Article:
“Question Corner,” Friend, Apr. 2012, 44
You can’t control what other people say, but you can let them know when you don’t like their choice of words. Standing up for what you know is right might be hard, but other people are probably bothered by the swear words too. By letting people know you don’t want to hear bad language, you are not only speaking up for yourself—you might also be speaking up for other people around you.
There is a boy at school who found out I don’t swear. The day he found out, he made a game out of trying to get me to say bad words. But I didn’t swear the whole day at all. Today, it’s still kind of a game—and I’m winning! He’ll say something to try to get me to swear, but I’ll say something funny back and everybody will laugh. He’s not offended, and I’m not swearing. It works for everybody.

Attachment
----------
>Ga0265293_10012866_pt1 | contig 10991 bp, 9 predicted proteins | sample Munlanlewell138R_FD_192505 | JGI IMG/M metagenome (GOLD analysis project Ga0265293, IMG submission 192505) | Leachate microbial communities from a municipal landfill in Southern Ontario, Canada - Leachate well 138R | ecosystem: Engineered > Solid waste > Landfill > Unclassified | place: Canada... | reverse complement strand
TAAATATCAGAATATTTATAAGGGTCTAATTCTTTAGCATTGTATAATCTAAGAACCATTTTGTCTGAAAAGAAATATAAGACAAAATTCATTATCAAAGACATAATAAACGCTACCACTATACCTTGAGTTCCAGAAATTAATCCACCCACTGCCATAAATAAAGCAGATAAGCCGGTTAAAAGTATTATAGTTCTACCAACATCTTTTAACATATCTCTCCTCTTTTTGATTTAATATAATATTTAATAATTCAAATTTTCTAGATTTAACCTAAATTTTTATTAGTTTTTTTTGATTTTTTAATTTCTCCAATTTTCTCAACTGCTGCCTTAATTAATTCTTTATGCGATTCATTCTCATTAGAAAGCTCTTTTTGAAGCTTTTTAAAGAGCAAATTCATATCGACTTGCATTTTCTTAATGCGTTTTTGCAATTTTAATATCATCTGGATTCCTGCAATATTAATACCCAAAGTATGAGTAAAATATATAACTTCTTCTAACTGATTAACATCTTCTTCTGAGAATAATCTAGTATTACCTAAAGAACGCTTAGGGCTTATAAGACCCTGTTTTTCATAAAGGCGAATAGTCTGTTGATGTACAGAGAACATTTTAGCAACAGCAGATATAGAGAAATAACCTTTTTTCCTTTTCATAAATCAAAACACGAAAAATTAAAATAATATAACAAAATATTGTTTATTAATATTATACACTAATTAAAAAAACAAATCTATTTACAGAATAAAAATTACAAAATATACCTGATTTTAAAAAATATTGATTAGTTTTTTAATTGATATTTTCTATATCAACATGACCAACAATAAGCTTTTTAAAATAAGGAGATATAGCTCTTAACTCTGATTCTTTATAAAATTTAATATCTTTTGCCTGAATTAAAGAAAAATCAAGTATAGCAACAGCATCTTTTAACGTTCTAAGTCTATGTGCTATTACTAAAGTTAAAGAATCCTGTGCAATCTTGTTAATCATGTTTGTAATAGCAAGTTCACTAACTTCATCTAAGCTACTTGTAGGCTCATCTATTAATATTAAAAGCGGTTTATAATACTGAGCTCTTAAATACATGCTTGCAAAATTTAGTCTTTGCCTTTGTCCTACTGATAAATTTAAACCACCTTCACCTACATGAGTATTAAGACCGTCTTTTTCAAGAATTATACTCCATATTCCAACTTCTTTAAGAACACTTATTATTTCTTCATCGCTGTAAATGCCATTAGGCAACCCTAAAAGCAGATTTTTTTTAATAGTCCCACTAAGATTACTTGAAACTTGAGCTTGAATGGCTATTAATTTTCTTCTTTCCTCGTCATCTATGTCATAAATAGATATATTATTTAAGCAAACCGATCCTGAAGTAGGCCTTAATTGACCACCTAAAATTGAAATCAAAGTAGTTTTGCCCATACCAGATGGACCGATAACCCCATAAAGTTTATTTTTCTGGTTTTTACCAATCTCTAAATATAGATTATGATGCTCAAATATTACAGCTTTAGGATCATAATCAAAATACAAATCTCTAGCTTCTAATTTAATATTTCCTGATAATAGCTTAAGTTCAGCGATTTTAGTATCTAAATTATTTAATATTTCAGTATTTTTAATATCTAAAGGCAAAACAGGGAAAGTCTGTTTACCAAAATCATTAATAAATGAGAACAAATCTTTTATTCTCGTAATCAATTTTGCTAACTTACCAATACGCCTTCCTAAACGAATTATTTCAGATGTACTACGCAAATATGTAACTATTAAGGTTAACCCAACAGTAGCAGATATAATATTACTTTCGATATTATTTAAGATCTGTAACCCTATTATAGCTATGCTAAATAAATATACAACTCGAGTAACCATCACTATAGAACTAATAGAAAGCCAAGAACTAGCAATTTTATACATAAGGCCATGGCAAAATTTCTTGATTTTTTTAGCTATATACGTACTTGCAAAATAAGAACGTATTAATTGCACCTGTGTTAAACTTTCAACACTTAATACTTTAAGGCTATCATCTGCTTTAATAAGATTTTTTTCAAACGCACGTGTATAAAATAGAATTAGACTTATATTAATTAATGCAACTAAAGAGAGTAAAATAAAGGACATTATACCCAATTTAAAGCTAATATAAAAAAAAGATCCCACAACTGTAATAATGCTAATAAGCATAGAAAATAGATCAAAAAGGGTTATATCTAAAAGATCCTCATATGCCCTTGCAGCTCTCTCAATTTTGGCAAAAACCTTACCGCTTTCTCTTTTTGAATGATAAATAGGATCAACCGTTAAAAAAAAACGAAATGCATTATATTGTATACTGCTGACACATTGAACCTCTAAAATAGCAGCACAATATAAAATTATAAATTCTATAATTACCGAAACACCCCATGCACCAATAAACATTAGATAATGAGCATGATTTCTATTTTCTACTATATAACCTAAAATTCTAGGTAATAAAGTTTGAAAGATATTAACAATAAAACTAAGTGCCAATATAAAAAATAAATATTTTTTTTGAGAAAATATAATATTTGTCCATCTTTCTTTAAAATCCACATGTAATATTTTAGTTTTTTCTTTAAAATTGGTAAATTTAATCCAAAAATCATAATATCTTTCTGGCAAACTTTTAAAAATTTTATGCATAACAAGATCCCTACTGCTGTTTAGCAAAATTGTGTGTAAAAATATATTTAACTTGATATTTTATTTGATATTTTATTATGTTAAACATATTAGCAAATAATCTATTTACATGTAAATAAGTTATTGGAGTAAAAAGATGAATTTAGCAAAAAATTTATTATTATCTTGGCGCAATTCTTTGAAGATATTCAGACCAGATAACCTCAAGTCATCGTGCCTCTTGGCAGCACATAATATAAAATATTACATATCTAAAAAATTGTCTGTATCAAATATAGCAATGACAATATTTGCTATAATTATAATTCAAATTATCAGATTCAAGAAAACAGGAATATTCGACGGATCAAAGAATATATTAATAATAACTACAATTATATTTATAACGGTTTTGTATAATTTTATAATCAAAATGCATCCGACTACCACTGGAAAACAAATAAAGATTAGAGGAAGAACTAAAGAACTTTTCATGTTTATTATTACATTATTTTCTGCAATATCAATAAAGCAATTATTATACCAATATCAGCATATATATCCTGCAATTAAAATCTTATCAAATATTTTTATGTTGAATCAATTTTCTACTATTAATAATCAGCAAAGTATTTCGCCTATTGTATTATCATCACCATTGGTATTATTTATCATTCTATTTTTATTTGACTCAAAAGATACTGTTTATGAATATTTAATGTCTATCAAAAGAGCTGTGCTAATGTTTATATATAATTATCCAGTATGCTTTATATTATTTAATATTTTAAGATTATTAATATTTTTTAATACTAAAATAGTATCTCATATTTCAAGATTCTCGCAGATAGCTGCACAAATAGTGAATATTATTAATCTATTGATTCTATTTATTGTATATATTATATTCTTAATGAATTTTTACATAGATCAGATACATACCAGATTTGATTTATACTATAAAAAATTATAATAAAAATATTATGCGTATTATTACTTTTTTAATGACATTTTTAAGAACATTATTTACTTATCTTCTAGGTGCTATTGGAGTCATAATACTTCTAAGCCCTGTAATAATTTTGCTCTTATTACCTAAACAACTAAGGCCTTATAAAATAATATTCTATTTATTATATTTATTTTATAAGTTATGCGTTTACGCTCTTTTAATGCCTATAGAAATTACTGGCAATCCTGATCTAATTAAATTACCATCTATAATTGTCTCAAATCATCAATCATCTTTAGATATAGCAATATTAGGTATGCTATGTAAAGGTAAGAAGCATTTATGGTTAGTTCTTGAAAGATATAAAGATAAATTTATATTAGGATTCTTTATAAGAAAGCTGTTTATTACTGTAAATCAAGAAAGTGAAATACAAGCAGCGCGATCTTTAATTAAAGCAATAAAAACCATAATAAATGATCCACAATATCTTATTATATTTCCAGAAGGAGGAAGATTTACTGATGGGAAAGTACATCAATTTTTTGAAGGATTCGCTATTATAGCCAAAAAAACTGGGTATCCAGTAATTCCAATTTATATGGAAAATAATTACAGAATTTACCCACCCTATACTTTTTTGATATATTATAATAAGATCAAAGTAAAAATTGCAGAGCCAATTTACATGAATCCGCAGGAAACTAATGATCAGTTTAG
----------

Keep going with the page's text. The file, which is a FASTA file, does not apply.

Eden S., age 11, New South Wales, Australia
When my friend was playing at my house, he started to say some words that weren’t very nice. I told him that we don’t say bad words in our home. He stopped saying them.
Micah H., age 6, Utah
When a commercial came on the radio that started saying the Lord’s name in vain, my mom turned the station as quickly as she could. It bothered us a lot that they would use the Lord’s name in that way. We wrote a letter to the advertiser telling them we were offended about how they used the Lord’s name. They wrote back and apologized. Within a few days, the commercial was changed.
Gavin Z., age 7, California
Sometimes other kids on the bus use bad language. I cover my ears and replace the bad words with a Primary song. I know Jesus is happy when I don’t listen to bad things.
Raina K., age 9, Texas